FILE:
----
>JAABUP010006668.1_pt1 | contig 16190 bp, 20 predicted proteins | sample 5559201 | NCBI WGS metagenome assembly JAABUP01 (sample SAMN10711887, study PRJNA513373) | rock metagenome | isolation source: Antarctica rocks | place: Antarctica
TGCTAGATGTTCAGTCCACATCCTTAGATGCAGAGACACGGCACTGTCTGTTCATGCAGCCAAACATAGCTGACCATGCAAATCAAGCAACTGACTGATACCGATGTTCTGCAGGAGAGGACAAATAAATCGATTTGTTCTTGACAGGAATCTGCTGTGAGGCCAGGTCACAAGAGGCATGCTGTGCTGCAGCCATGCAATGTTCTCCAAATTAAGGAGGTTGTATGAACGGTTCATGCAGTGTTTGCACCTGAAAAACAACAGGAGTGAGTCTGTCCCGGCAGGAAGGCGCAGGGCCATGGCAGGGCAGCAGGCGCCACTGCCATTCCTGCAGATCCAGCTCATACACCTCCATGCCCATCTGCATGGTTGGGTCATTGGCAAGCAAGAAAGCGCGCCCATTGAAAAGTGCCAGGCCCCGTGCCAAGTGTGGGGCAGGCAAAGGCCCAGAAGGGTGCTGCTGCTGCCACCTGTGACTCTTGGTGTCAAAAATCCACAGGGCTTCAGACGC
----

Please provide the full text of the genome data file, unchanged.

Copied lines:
>JAABUP010006668.1_pt1 | contig 16190 bp, 20 predicted proteins | sample 5559201 | NCBI WGS metagenome assembly JAABUP01 (sample SAMN10711887, study PRJNA513373) | rock metagenome | isolation source: Antarctica rocks | place: Antarctica
TGCTAGATGTTCAGTCCACATCCTTAGATGCAGAGACACGGCACTGTCTGTTCATGCAGCCAAACATAGCTGACCATGCAAATCAAGCAACTGACTGATACCGATGTTCTGCAGGAGAGGACAAATAAATCGATTTGTTCTTGACAGGAATCTGCTGTGAGGCCAGGTCACAAGAGGCATGCTGTGCTGCAGCCATGCAATGTTCTCCAAATTAAGGAGGTTGTATGAACGGTTCATGCAGTGTTTGCACCTGAAAAACAACAGGAGTGAGTCTGTCCCGGCAGGAAGGCGCAGGGCCATGGCAGGGCAGCAGGCGCCACTGCCATTCCTGCAGATCCAGCTCATACACCTCCATGCCCATCTGCATGGTTGGGTCATTGGCAAGCAAGAAAGCGCGCCCATTGAAAAGTGCCAGGCCCCGTGCCAAGTGTGGGGCAGGCAAAGGCCCAGAAGGGTGCTGCTGCTGCCACCTGTGACTCTTGGTGTCAAAAATCCACAGGGCTTCAGACGC